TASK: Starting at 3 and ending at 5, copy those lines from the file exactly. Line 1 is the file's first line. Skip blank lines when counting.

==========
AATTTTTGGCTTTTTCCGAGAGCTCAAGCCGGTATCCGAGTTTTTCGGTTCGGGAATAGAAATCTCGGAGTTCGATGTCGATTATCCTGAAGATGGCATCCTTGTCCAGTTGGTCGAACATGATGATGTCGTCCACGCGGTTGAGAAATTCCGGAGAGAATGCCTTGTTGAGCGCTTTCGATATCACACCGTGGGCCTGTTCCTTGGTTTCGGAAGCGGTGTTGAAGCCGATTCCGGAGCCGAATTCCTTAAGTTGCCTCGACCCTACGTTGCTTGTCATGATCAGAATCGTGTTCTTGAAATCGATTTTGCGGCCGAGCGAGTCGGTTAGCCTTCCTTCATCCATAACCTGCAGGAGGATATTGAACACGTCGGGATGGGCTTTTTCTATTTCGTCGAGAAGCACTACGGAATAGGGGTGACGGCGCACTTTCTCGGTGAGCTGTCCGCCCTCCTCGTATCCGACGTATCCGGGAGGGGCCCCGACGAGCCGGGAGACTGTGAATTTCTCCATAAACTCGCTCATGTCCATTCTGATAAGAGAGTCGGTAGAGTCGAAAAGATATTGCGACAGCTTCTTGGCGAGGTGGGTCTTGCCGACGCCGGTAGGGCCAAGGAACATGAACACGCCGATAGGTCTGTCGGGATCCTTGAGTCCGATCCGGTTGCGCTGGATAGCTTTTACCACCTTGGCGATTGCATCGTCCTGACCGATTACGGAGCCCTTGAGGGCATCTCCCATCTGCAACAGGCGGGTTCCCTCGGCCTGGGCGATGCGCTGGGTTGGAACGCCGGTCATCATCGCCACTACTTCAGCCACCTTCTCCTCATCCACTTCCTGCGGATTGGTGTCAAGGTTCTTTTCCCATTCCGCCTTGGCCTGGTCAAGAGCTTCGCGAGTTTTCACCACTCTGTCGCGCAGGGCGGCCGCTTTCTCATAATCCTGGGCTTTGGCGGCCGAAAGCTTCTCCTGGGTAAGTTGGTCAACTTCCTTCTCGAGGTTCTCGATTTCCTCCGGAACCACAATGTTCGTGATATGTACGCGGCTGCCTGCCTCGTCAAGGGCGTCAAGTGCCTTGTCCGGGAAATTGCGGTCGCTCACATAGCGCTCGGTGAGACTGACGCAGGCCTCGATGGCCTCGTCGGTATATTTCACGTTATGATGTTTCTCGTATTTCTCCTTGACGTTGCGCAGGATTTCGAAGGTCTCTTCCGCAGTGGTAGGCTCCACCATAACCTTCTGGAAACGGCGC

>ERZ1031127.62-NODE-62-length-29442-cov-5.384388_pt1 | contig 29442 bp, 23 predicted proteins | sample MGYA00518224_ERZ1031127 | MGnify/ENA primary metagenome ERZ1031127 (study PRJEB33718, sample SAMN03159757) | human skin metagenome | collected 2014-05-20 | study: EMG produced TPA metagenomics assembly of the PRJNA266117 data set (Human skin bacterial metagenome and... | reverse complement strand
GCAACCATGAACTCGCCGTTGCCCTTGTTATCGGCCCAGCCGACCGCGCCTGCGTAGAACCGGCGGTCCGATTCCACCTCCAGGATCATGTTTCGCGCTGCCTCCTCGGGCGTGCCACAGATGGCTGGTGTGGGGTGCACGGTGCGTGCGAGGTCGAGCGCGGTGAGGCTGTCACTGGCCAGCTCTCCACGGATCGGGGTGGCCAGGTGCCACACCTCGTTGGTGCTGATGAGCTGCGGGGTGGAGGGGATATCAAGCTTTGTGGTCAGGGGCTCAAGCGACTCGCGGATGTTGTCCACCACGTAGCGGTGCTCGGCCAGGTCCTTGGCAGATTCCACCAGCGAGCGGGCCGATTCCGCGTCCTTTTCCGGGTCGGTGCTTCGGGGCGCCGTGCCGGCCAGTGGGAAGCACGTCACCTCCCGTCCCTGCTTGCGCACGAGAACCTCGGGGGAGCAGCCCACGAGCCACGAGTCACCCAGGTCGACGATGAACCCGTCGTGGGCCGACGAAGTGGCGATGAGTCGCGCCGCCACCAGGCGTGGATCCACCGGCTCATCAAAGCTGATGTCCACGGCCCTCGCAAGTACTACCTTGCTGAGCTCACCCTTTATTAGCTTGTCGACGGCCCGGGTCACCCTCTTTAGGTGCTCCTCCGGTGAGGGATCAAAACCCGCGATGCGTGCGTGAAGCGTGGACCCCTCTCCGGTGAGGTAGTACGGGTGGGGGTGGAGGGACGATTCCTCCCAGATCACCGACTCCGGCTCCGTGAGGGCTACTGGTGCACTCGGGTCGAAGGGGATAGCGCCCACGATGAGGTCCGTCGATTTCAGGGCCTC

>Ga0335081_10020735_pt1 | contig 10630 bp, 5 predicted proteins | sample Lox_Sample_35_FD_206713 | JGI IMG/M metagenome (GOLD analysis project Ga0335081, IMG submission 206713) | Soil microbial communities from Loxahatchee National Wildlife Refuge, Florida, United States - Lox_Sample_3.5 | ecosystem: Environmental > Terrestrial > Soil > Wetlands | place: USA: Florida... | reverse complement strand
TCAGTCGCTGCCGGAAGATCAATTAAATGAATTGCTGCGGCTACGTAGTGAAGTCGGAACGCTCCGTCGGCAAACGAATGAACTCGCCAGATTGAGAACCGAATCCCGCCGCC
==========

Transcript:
GCAACCATGAACTCGCCGTTGCCCTTGTTATCGGCCCAGCCGACCGCGCCTGCGTAGAACCGGCGGTCCGATTCCACCTCCAGGATCATGTTTCGCGCTGCCTCCTCGGGCGTGCCACAGATGGCTGGTGTGGGGTGCACGGTGCGTGCGAGGTCGAGCGCGGTGAGGCTGTCACTGGCCAGCTCTCCACGGATCGGGGTGGCCAGGTGCCACACCTCGTTGGTGCTGATGAGCTGCGGGGTGGAGGGGATATCAAGCTTTGTGGTCAGGGGCTCAAGCGACTCGCGGATGTTGTCCACCACGTAGCGGTGCTCGGCCAGGTCCTTGGCAGATTCCACCAGCGAGCGGGCCGATTCCGCGTCCTTTTCCGGGTCGGTGCTTCGGGGCGCCGTGCCGGCCAGTGGGAAGCACGTCACCTCCCGTCCCTGCTTGCGCACGAGAACCTCGGGGGAGCAGCCCACGAGCCACGAGTCACCCAGGTCGACGATGAACCCGTCGTGGGCCGACGAAGTGGCGATGAGTCGCGCCGCCACCAGGCGTGGATCCACCGGCTCATCAAAGCTGATGTCCACGGCCCTCGCAAGTACTACCTTGCTGAGCTCACCCTTTATTAGCTTGTCGACGGCCCGGGTCACCCTCTTTAGGTGCTCCTCCGGTGAGGGATCAAAACCCGCGATGCGTGCGTGAAGCGTGGACCCCTCTCCGGTGAGGTAGTACGGGTGGGGGTGGAGGGACGATTCCTCCCAGATCACCGACTCCGGCTCCGTGAGGGCTACTGGTGCACTCGGGTCGAAGGGGATAGCGCCCACGATGAGGTCCGTCGATTTCAGGGCCTC

>Ga0335081_10020735_pt1 | contig 10630 bp, 5 predicted proteins | sample Lox_Sample_35_FD_206713 | JGI IMG/M metagenome (GOLD analysis project Ga0335081, IMG submission 206713) | Soil microbial communities from Loxahatchee National Wildlife Refuge, Florida, United States - Lox_Sample_3.5 | ecosystem: Environmental > Terrestrial > Soil > Wetlands | place: USA: Florida... | reverse complement strand
TCAGTCGCTGCCGGAAGATCAATTAAATGAATTGCTGCGGCTACGTAGTGAAGTCGGAACGCTCCGTCGGCAAACGAATGAACTCGCCAGATTGAGAACCGAATCCCGCCGCC